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New in Android 4.3: At last we get a grip on privacy-invading crApps

Decide which app can do what, and when - almost like a real computer

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The latest version of Google's Android, 4.3, has a panel controlling access permissions on an app-by-app basis - but only for those users ready to experiment with untested functionality.

The App Ops control was found by Android Police and initially required a hack to bring it to life. Now there's an app in the Google Play store that unlocks the control panel letting anyone running Android 4.3 control exactly which parts of the device and operating system are available to each installed application.

That might mean, for example, letting a Facebook app synchronise with the on-phone address book, while denying it access to the GPS data, or preventing Twitter from clogging up the notification bar while permitting it network access to get updates.

All Android apps come with a list of required privileges - from basic access to the vibration chip, to read and write access to storage memory - and users are asked to approve the list as part of the installation process. But the approval is entirely non-granular - the fandroid either gives approval or cancels the installation, and users always click "yes" when asked a question so the value of the process has been debated.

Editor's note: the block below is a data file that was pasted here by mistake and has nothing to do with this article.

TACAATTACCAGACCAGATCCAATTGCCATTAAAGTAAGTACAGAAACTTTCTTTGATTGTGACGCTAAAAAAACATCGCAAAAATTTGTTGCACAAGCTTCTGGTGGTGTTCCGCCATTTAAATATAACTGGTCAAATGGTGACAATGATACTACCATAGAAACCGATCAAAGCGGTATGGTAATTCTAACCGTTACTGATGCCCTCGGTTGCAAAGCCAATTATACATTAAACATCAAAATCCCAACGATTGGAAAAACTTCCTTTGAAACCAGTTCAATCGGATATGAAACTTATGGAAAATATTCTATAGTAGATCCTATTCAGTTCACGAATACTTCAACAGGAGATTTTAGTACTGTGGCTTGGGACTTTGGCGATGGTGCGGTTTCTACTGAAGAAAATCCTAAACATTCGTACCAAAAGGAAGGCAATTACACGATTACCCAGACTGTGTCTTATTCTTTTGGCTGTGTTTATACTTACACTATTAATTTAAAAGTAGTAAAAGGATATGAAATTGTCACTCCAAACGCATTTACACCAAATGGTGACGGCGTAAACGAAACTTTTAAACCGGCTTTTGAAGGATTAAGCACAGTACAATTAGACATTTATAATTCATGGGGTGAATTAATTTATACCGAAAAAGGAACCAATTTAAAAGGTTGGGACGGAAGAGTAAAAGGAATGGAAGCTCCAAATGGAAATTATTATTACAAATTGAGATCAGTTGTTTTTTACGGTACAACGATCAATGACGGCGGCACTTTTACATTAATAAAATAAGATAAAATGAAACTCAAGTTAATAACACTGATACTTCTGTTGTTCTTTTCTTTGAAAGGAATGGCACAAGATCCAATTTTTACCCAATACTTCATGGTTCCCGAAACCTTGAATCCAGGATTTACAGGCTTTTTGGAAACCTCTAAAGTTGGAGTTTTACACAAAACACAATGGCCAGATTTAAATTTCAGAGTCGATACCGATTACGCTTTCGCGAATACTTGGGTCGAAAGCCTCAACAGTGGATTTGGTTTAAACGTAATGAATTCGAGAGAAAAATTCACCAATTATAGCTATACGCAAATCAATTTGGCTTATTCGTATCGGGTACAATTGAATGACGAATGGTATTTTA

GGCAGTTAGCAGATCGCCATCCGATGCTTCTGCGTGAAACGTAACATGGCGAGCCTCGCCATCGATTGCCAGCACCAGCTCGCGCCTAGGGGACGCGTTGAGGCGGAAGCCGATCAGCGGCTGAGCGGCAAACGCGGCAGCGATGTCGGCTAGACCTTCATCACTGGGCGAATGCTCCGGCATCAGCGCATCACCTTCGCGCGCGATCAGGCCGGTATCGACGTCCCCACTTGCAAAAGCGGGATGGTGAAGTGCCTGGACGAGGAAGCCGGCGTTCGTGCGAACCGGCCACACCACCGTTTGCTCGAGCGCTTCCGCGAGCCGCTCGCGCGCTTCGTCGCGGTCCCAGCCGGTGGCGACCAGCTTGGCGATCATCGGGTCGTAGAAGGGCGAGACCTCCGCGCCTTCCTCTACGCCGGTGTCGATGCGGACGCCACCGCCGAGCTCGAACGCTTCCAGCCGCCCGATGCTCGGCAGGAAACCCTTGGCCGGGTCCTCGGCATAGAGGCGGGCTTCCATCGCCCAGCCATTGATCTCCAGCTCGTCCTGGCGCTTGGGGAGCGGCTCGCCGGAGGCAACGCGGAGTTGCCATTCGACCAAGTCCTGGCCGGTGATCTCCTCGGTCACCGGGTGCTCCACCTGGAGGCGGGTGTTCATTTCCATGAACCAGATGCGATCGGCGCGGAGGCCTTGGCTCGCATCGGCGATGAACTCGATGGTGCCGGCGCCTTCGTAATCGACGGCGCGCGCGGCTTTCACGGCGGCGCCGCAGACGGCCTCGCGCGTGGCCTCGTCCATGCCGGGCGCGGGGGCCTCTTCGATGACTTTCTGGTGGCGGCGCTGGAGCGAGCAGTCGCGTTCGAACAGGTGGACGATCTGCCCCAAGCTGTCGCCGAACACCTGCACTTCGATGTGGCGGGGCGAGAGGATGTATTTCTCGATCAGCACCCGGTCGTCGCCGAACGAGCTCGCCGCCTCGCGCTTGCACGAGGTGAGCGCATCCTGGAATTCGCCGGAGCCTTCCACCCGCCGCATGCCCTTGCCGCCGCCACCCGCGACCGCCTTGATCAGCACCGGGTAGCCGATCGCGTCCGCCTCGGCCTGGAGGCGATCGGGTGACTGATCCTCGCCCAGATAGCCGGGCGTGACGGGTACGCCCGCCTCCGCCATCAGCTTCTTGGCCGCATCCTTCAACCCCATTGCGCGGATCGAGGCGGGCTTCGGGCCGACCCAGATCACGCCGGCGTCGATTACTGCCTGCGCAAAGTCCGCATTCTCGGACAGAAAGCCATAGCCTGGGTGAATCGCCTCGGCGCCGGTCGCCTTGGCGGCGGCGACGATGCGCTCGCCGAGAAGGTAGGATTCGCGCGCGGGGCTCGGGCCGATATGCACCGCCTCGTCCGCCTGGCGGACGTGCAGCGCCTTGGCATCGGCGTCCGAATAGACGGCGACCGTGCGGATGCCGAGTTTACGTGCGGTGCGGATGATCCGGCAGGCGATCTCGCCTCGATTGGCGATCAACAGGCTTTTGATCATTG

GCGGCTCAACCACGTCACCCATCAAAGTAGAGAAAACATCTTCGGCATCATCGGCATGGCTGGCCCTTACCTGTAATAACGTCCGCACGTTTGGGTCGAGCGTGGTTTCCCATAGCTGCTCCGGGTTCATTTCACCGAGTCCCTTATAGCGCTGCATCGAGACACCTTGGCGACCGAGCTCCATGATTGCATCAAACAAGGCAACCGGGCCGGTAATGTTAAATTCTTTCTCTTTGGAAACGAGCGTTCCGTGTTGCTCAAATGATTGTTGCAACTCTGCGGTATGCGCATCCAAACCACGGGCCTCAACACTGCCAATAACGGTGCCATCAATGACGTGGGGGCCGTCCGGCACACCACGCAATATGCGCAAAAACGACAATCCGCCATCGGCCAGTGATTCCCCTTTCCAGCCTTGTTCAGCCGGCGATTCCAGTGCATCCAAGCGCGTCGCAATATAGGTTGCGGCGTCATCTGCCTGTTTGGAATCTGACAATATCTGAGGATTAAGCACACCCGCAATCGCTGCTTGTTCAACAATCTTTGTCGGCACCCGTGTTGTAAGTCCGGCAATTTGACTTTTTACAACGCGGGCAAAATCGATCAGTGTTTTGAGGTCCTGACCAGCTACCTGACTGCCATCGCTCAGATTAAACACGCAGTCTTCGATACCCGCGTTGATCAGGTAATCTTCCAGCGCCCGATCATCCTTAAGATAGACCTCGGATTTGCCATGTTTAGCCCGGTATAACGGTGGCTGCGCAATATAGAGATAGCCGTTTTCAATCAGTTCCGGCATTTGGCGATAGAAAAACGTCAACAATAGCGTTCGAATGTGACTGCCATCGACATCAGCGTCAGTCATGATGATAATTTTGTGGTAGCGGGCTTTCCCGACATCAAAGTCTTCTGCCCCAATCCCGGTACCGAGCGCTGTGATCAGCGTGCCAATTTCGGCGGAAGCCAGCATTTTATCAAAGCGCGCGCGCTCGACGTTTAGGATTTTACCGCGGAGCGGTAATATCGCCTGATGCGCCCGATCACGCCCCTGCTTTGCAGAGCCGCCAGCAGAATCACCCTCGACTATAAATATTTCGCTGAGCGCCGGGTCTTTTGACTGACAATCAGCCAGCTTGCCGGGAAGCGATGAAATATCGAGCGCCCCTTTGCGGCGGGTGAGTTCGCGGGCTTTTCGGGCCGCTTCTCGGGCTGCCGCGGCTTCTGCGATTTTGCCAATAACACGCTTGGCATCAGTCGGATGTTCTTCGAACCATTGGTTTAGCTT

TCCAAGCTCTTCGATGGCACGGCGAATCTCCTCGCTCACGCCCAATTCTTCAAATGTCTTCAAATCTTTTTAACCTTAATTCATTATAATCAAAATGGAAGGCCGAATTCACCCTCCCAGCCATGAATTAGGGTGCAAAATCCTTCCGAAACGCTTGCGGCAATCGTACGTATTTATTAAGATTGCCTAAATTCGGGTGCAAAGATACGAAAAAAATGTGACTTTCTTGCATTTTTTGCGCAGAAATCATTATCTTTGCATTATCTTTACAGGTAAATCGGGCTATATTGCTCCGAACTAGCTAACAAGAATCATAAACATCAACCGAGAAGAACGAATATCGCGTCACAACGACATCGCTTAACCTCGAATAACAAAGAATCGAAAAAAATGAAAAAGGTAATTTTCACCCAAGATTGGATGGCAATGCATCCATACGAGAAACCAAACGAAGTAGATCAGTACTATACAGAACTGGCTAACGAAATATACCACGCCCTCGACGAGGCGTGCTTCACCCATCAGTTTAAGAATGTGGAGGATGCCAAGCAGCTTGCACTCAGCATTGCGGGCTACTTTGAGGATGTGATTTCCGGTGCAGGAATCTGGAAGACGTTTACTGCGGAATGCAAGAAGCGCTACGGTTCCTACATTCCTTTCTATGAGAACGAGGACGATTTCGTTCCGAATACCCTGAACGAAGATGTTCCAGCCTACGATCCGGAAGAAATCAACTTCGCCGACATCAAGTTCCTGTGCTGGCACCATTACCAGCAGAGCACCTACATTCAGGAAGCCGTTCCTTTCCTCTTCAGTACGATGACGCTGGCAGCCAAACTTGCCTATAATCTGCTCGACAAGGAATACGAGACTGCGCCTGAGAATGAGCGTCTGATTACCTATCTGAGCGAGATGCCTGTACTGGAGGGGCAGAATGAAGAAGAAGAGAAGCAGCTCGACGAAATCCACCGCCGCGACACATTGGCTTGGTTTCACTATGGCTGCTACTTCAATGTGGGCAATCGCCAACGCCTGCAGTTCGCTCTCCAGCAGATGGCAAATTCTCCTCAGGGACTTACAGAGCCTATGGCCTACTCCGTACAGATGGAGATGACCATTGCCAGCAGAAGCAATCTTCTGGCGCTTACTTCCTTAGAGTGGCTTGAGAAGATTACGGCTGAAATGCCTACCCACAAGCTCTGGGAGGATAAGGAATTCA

Whether the applications will continue work with their permission withdrawn or finely tuned on Android 4.3 is hard to say; they may react unpredictably if probing forbidden parts is kicked back with an unexpected error code - which is likely why Google hasn't included the panel by default.

Android Police also reports that the panel has some problems detecting the permissions granted to each app, sometimes only listing them once they've been used.

App Ops should let the more-tech-savvy user control access at a more granular level; preventing Facebook from insisting on its constant polling, or denying location data to the graphics app that insists on geo-tagging every photograph, though its hard to imagine the majority of users taking the time to bother.

There may also be a backlash from developers who don't want their advertising-supported game denied network access. Such apps will run without the network but on the assumption that connectivity will return at some point; if left alone in the world they'll struggle to be viable. ®

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